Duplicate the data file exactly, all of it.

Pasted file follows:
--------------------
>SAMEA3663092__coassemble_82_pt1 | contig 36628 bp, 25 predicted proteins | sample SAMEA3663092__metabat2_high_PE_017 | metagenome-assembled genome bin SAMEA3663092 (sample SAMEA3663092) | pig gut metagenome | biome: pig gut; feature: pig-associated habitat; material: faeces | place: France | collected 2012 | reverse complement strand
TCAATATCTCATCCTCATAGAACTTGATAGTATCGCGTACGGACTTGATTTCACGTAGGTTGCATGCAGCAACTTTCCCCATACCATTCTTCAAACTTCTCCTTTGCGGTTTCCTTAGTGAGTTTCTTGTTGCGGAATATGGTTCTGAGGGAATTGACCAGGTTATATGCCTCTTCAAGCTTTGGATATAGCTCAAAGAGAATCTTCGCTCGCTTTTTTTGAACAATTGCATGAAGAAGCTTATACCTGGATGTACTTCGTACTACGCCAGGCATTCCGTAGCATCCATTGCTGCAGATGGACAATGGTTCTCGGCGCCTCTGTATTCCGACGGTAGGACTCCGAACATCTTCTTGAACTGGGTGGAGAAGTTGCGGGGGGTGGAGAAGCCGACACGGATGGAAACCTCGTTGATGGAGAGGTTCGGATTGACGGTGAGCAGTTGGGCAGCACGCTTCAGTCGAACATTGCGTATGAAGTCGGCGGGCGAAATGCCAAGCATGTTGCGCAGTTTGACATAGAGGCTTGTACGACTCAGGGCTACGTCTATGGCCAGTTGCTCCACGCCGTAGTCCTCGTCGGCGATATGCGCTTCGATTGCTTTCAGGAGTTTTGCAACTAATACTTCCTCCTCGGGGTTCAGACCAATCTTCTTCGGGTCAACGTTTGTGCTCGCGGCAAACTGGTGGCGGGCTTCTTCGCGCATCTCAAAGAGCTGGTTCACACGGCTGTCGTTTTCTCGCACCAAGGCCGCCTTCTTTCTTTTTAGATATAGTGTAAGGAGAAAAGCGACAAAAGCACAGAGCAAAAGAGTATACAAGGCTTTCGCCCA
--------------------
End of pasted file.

>SAMEA3663092__coassemble_82_pt1 | contig 36628 bp, 25 predicted proteins | sample SAMEA3663092__metabat2_high_PE_017 | metagenome-assembled genome bin SAMEA3663092 (sample SAMEA3663092) | pig gut metagenome | biome: pig gut; feature: pig-associated habitat; material: faeces | place: France | collected 2012 | reverse complement strand
TCAATATCTCATCCTCATAGAACTTGATAGTATCGCGTACGGACTTGATTTCACGTAGGTTGCATGCAGCAACTTTCCCCATACCATTCTTCAAACTTCTCCTTTGCGGTTTCCTTAGTGAGTTTCTTGTTGCGGAATATGGTTCTGAGGGAATTGACCAGGTTATATGCCTCTTCAAGCTTTGGATATAGCTCAAAGAGAATCTTCGCTCGCTTTTTTTGAACAATTGCATGAAGAAGCTTATACCTGGATGTACTTCGTACTACGCCAGGCATTCCGTAGCATCCATTGCTGCAGATGGACAATGGTTCTCGGCGCCTCTGTATTCCGACGGTAGGACTCCGAACATCTTCTTGAACTGGGTGGAGAAGTTGCGGGGGGTGGAGAAGCCGACACGGATGGAAACCTCGTTGATGGAGAGGTTCGGATTGACGGTGAGCAGTTGGGCAGCACGCTTCAGTCGAACATTGCGTATGAAGTCGGCGGGCGAAATGCCAAGCATGTTGCGCAGTTTGACATAGAGGCTTGTACGACTCAGGGCTACGTCTATGGCCAGTTGCTCCACGCCGTAGTCCTCGTCGGCGATATGCGCTTCGATTGCTTTCAGGAGTTTTGCAACTAATACTTCCTCCTCGGGGTTCAGACCAATCTTCTTCGGGTCAACGTTTGTGCTCGCGGCAAACTGGTGGCGGGCTTCTTCGCGCATCTCAAAGAGCTGGTTCACACGGCTGTCGTTTTCTCGCACCAAGGCCGCCTTCTTTCTTTTTAGATATAGTGTAAGGAGAAAAGCGACAAAAGCACAGAGCAAAAGAGTATACAAGGCTTTCGCCCA